Story of the Week 2/2/2016
'Warm Me to My Soul' Soup for All!
By Hannah Baxter, Food Engagement Leader and Gleaning Coordinator at the Fairfield Community Center Association
On December 11th I conducted a taste test during the Food Bank Truck drop-off from 10-12 in the morning. The purpose of conducting a taste test during this time period is to provide the food shelf clients with resources, in this case a recipe card with nutrition education on the back, as well as inspiration to cook at home. In order to be effective, the recipe cards I develop must meet specific qualifications. Our clients face multiple barriers to eating nutritious local food. For instance, it was brought to my attention that not all of our clients have ovens let alone basic cooking appliances and instruments. The dishes must be able to be made in one or two pans. The food must be able to be prepared in a very simple matter, mostly with a knife, seasoning, and a stove top. The recipe cards must have limited ingredients, the ingredients must be seasonal, available at the food shelf, or affordable and accessible at the store. Finally, the food must be nutritionally filling, the recipes must be flexible, and ideally there will be leftovers for a second or third meal.
I asked the food shelf volunteers what the shipment of food contained. They mentioned that they were receiving canned vegetables as well as storage vegetables such as potatoes and onions. The Fairfield Community Center also is receiving a shipment of 10 pound packages of chicken thighs from the Vermont Food Bank every month until October 2016. The food shelf volunteers have been encouraging the food shelf clients to utilize a large roasting pan to defrost and cook the chicken in. Ten pounds of chicken legs is an intimidating amount of meat to work with. I wanted the recipe I taste tested to be able to incorporate the chicken in some way in order to provide a nutritious affordable source of protein. I decided on a soup because it is a one pan dish that produces many servings and which ingredients are highly adaptive.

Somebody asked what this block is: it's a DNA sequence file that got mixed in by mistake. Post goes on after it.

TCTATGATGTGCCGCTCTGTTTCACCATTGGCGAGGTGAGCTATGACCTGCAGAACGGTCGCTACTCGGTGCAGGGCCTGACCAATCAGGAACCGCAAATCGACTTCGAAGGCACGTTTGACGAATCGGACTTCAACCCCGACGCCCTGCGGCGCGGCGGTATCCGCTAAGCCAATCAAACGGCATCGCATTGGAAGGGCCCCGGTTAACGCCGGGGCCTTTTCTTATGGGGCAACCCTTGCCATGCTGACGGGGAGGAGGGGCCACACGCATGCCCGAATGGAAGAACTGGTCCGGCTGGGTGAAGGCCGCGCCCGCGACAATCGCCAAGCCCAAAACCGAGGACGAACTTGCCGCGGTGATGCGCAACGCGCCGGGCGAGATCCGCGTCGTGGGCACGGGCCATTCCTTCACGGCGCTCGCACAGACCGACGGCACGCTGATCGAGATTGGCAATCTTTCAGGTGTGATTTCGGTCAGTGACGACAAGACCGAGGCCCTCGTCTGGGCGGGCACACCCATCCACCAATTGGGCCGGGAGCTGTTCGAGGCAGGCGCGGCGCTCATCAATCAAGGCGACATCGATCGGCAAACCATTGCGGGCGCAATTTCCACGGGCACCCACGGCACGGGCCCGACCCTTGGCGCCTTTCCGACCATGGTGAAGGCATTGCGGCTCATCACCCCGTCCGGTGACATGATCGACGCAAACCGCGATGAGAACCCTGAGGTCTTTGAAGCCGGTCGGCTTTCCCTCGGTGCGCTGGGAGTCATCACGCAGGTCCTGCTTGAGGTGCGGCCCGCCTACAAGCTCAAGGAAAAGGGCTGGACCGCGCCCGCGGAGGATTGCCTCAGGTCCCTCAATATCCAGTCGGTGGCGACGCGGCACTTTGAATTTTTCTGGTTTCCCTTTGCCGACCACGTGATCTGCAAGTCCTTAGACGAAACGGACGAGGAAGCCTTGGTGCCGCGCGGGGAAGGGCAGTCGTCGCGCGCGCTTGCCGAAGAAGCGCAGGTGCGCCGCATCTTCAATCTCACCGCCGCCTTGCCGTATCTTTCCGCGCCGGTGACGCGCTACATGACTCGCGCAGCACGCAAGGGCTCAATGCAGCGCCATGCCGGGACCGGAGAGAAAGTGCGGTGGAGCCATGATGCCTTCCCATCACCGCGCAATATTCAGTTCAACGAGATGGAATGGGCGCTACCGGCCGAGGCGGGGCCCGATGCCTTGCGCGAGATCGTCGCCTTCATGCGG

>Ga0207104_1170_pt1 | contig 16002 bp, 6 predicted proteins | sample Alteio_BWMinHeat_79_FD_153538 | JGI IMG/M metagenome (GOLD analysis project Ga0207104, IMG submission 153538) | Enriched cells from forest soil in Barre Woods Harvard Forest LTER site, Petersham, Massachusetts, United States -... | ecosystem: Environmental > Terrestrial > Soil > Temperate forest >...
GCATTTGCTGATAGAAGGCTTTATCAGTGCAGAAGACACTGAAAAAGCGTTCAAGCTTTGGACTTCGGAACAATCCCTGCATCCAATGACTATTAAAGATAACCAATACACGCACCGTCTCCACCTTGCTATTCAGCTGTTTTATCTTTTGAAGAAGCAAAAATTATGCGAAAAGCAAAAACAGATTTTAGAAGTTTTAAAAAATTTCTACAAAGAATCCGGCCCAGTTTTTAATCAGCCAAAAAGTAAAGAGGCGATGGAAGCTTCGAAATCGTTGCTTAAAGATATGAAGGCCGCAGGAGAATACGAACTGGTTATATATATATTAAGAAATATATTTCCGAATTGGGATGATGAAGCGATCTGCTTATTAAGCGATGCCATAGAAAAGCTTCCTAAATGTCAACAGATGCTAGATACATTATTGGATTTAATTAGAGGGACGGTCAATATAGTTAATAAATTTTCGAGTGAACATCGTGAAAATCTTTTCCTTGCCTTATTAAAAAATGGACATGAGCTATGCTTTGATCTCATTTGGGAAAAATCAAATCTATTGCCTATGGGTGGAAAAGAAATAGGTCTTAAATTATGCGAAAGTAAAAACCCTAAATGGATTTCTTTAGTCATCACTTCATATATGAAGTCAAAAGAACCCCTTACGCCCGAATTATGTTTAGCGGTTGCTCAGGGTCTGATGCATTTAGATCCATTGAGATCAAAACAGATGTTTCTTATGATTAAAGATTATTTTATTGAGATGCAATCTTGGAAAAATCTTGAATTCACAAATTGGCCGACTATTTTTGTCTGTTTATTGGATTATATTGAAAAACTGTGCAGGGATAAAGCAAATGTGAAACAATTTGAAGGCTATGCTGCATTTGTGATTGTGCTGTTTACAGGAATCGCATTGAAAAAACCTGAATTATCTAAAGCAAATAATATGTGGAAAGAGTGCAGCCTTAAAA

I created a 'Warm me to my Soul Soup' where all the ingredients on the recipe card were
available at the food shelf. The soup incorporated onions, potatoes, cabbage, canned beans, canned tomatoes, and spices. On the back of the recipe card described how to roast the ten pounds of chicken, save the bones and fat to make a stalk. I made the soup with just water so I described to the clients how much better their soup would be with homemade stalk and shredded roasted chicken. I also emphasized how the recipe is very flexible and how different vegetables would work wonderfully in the soup. A soup taste test was also rewarding because it provided our clients with more a meal than a snack. I made enough that everyone could have seconds and at the end of the day there were no leftovers. The men and women I talked with seemed to genuinely enjoy the soup and were excited to give the recipe a try at home. It was empowering to be able to provide a resource that would nourish their families nutritional needs for a handful of meals. The majority of clients were very appreciative and thanked me multiple times and the volunteer staff reflected that the soup was a hit. The experience shaped my understanding of my communities needs and will guide me in future recipe development.